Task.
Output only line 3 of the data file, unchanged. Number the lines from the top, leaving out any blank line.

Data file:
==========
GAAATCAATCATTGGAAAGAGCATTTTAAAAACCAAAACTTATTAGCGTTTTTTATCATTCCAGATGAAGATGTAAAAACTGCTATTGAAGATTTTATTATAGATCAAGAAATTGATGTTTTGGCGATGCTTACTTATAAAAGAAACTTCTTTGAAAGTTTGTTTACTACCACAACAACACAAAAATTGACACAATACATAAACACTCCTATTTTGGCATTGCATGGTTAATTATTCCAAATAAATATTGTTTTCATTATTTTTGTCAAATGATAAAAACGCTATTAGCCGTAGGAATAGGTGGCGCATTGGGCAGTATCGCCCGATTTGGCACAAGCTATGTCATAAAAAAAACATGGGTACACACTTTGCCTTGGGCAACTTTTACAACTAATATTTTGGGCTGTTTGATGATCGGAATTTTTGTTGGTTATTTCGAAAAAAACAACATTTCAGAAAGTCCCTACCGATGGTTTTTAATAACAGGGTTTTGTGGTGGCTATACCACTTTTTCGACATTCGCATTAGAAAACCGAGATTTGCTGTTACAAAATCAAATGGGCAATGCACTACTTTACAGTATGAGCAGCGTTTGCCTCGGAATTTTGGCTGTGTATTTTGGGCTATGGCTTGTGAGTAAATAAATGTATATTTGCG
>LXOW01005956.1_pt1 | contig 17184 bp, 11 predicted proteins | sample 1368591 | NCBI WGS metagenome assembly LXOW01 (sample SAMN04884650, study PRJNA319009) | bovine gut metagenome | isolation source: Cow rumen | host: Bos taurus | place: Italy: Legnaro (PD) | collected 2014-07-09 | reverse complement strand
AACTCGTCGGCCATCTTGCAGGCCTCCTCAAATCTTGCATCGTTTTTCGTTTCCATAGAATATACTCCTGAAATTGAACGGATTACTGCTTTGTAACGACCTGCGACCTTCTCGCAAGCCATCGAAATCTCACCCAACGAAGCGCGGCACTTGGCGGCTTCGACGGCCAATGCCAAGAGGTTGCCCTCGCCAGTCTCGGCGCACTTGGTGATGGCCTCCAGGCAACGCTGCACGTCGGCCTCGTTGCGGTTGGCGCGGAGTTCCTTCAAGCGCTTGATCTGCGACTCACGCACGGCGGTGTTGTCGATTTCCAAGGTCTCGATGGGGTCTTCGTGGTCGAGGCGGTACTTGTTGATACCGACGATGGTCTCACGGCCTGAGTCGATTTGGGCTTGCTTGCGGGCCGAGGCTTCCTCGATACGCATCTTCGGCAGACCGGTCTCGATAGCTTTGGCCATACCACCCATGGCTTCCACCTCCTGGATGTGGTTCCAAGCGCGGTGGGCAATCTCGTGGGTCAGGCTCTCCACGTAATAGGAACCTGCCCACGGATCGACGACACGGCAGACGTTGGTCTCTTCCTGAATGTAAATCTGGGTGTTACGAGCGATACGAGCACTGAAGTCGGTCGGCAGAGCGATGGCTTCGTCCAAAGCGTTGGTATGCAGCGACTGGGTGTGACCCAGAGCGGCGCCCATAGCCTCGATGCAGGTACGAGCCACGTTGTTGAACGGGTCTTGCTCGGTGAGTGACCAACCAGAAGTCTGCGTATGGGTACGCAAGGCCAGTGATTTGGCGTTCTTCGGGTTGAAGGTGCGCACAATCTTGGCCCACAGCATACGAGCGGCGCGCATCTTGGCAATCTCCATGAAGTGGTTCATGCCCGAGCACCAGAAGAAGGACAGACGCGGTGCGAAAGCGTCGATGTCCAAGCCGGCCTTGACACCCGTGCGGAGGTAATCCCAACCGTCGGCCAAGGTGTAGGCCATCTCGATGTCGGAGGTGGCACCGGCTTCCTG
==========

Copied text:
AACTCGTCGGCCATCTTGCAGGCCTCCTCAAATCTTGCATCGTTTTTCGTTTCCATAGAATATACTCCTGAAATTGAACGGATTACTGCTTTGTAACGACCTGCGACCTTCTCGCAAGCCATCGAAATCTCACCCAACGAAGCGCGGCACTTGGCGGCTTCGACGGCCAATGCCAAGAGGTTGCCCTCGCCAGTCTCGGCGCACTTGGTGATGGCCTCCAGGCAACGCTGCACGTCGGCCTCGTTGCGGTTGGCGCGGAGTTCCTTCAAGCGCTTGATCTGCGACTCACGCACGGCGGTGTTGTCGATTTCCAAGGTCTCGATGGGGTCTTCGTGGTCGAGGCGGTACTTGTTGATACCGACGATGGTCTCACGGCCTGAGTCGATTTGGGCTTGCTTGCGGGCCGAGGCTTCCTCGATACGCATCTTCGGCAGACCGGTCTCGATAGCTTTGGCCATACCACCCATGGCTTCCACCTCCTGGATGTGGTTCCAAGCGCGGTGGGCAATCTCGTGGGTCAGGCTCTCCACGTAATAGGAACCTGCCCACGGATCGACGACACGGCAGACGTTGGTCTCTTCCTGAATGTAAATCTGGGTGTTACGAGCGATACGAGCACTGAAGTCGGTCGGCAGAGCGATGGCTTCGTCCAAAGCGTTGGTATGCAGCGACTGGGTGTGACCCAGAGCGGCGCCCATAGCCTCGATGCAGGTACGAGCCACGTTGTTGAACGGGTCTTGCTCGGTGAGTGACCAACCAGAAGTCTGCGTATGGGTACGCAAGGCCAGTGATTTGGCGTTCTTCGGGTTGAAGGTGCGCACAATCTTGGCCCACAGCATACGAGCGGCGCGCATCTTGGCAATCTCCATGAAGTGGTTCATGCCCGAGCACCAGAAGAAGGACAGACGCGGTGCGAAAGCGTCGATGTCCAAGCCGGCCTTGACACCCGTGCGGAGGTAATCCCAACCGTCGGCCAAGGTGTAGGCCATCTCGATGTCGGAGGTGGCACCGGCTTCCTG